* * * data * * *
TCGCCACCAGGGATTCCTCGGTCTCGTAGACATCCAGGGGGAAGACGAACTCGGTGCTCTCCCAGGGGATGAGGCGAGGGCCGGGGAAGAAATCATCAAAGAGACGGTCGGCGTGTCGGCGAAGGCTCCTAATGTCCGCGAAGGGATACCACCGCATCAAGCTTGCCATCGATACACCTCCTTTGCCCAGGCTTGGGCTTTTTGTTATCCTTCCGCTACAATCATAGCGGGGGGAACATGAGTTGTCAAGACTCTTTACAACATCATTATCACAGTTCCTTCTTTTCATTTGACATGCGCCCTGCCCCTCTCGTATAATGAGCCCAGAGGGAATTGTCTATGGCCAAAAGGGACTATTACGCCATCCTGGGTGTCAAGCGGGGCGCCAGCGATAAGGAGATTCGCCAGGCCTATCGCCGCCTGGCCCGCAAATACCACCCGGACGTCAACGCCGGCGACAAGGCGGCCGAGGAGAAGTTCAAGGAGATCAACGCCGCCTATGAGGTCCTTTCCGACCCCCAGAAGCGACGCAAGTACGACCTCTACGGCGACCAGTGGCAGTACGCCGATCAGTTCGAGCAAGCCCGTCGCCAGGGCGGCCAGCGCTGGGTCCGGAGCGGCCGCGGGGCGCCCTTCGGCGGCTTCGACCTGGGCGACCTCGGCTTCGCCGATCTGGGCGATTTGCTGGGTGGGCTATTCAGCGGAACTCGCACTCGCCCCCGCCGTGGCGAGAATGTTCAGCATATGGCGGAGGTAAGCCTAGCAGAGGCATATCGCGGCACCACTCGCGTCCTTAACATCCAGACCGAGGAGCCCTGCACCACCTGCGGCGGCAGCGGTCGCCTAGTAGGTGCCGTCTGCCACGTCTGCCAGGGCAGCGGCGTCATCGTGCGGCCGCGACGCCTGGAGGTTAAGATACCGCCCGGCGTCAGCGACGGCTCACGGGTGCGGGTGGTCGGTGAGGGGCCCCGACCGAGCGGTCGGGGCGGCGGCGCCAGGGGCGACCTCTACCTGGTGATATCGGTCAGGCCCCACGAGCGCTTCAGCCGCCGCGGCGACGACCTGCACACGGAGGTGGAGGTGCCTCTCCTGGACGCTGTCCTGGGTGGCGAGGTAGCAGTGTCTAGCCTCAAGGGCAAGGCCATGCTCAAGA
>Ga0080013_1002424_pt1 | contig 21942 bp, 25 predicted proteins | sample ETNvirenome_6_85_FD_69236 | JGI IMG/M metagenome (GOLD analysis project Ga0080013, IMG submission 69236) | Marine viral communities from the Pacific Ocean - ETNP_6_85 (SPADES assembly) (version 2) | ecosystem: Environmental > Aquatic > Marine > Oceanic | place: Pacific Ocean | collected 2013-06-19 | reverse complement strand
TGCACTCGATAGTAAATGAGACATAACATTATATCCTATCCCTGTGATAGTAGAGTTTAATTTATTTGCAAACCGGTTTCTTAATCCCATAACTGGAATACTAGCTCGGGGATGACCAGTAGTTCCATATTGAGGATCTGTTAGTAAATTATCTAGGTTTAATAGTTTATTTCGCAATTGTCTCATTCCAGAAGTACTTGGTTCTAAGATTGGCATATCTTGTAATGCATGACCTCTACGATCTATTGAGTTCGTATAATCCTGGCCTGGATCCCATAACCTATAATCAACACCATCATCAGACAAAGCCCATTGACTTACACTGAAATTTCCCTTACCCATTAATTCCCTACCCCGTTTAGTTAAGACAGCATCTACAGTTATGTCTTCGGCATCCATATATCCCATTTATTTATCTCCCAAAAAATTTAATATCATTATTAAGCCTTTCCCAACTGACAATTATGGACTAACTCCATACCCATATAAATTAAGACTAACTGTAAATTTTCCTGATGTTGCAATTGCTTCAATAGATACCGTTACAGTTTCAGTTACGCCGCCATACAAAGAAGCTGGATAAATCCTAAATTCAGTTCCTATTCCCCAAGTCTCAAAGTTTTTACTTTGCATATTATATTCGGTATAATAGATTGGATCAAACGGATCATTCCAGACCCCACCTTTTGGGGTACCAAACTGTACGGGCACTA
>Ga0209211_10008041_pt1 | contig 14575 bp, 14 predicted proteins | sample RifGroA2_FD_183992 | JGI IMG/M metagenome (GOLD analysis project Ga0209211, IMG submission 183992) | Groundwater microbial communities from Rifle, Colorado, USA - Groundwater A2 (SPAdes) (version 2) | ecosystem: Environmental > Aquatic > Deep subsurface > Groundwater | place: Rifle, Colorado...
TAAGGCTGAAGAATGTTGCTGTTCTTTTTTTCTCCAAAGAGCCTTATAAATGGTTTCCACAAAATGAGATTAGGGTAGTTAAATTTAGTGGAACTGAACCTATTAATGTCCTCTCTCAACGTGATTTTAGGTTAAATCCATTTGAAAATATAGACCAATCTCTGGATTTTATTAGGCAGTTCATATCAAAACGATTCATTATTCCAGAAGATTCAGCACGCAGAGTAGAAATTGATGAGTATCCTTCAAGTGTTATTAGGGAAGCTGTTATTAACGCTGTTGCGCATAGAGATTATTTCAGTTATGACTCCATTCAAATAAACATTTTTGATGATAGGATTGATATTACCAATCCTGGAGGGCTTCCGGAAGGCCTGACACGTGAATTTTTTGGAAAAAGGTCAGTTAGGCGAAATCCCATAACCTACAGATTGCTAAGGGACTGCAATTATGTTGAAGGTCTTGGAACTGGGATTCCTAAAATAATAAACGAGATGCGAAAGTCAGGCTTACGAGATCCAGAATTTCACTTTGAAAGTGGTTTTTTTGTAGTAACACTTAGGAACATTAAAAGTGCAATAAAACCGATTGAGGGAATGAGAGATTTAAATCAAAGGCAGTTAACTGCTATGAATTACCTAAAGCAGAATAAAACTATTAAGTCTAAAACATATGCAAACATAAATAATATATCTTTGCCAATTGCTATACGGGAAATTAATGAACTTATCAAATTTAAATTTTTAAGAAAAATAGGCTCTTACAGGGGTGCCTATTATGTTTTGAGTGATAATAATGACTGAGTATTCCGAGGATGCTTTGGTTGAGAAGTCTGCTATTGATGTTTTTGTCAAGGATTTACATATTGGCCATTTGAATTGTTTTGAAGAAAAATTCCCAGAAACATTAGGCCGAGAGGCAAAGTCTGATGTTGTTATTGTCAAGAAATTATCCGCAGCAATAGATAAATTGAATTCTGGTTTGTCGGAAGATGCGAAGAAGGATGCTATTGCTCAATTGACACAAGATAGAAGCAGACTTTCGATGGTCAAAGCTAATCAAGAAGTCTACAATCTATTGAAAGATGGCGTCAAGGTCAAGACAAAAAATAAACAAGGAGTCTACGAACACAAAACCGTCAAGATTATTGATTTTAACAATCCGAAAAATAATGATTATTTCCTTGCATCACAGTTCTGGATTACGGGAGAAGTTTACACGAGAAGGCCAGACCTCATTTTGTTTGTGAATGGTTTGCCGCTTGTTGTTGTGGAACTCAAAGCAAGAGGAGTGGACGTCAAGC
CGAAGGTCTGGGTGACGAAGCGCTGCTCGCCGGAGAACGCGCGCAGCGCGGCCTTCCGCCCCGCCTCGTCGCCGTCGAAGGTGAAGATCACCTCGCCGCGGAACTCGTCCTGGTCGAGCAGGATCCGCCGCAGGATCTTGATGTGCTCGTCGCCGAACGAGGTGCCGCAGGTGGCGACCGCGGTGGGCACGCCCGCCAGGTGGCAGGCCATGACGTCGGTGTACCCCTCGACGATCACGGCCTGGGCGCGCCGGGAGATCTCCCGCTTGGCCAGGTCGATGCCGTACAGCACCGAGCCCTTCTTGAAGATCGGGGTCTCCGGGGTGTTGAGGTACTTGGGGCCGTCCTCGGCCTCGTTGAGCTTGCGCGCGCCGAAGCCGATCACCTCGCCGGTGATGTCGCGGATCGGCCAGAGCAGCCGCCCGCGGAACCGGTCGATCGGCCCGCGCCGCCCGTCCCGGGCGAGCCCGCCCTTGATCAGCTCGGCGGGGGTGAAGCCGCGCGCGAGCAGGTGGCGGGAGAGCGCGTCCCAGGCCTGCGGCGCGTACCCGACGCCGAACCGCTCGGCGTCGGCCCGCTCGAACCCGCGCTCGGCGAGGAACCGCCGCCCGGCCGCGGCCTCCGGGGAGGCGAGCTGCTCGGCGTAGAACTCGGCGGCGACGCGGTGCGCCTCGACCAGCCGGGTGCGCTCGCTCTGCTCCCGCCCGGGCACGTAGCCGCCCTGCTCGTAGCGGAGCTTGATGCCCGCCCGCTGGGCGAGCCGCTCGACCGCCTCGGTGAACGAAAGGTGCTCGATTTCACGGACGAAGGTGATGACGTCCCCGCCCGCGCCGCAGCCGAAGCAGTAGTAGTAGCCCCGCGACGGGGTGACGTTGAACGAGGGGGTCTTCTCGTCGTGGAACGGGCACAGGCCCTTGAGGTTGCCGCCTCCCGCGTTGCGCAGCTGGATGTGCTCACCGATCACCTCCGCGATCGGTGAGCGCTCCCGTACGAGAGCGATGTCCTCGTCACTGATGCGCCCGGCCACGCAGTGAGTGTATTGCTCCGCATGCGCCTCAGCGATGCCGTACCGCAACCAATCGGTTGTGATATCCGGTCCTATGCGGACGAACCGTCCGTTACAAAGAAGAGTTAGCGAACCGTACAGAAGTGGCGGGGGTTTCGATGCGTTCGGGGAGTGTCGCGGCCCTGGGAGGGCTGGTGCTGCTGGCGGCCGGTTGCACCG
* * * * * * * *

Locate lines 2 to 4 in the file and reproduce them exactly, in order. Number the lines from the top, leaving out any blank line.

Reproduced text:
>Ga0080013_1002424_pt1 | contig 21942 bp, 25 predicted proteins | sample ETNvirenome_6_85_FD_69236 | JGI IMG/M metagenome (GOLD analysis project Ga0080013, IMG submission 69236) | Marine viral communities from the Pacific Ocean - ETNP_6_85 (SPADES assembly) (version 2) | ecosystem: Environmental > Aquatic > Marine > Oceanic | place: Pacific Ocean | collected 2013-06-19 | reverse complement strand
TGCACTCGATAGTAAATGAGACATAACATTATATCCTATCCCTGTGATAGTAGAGTTTAATTTATTTGCAAACCGGTTTCTTAATCCCATAACTGGAATACTAGCTCGGGGATGACCAGTAGTTCCATATTGAGGATCTGTTAGTAAATTATCTAGGTTTAATAGTTTATTTCGCAATTGTCTCATTCCAGAAGTACTTGGTTCTAAGATTGGCATATCTTGTAATGCATGACCTCTACGATCTATTGAGTTCGTATAATCCTGGCCTGGATCCCATAACCTATAATCAACACCATCATCAGACAAAGCCCATTGACTTACACTGAAATTTCCCTTACCCATTAATTCCCTACCCCGTTTAGTTAAGACAGCATCTACAGTTATGTCTTCGGCATCCATATATCCCATTTATTTATCTCCCAAAAAATTTAATATCATTATTAAGCCTTTCCCAACTGACAATTATGGACTAACTCCATACCCATATAAATTAAGACTAACTGTAAATTTTCCTGATGTTGCAATTGCTTCAATAGATACCGTTACAGTTTCAGTTACGCCGCCATACAAAGAAGCTGGATAAATCCTAAATTCAGTTCCTATTCCCCAAGTCTCAAAGTTTTTACTTTGCATATTATATTCGGTATAATAGATTGGATCAAACGGATCATTCCAGACCCCACCTTTTGGGGTACCAAACTGTACGGGCACTA
>Ga0209211_10008041_pt1 | contig 14575 bp, 14 predicted proteins | sample RifGroA2_FD_183992 | JGI IMG/M metagenome (GOLD analysis project Ga0209211, IMG submission 183992) | Groundwater microbial communities from Rifle, Colorado, USA - Groundwater A2 (SPAdes) (version 2) | ecosystem: Environmental > Aquatic > Deep subsurface > Groundwater | place: Rifle, Colorado...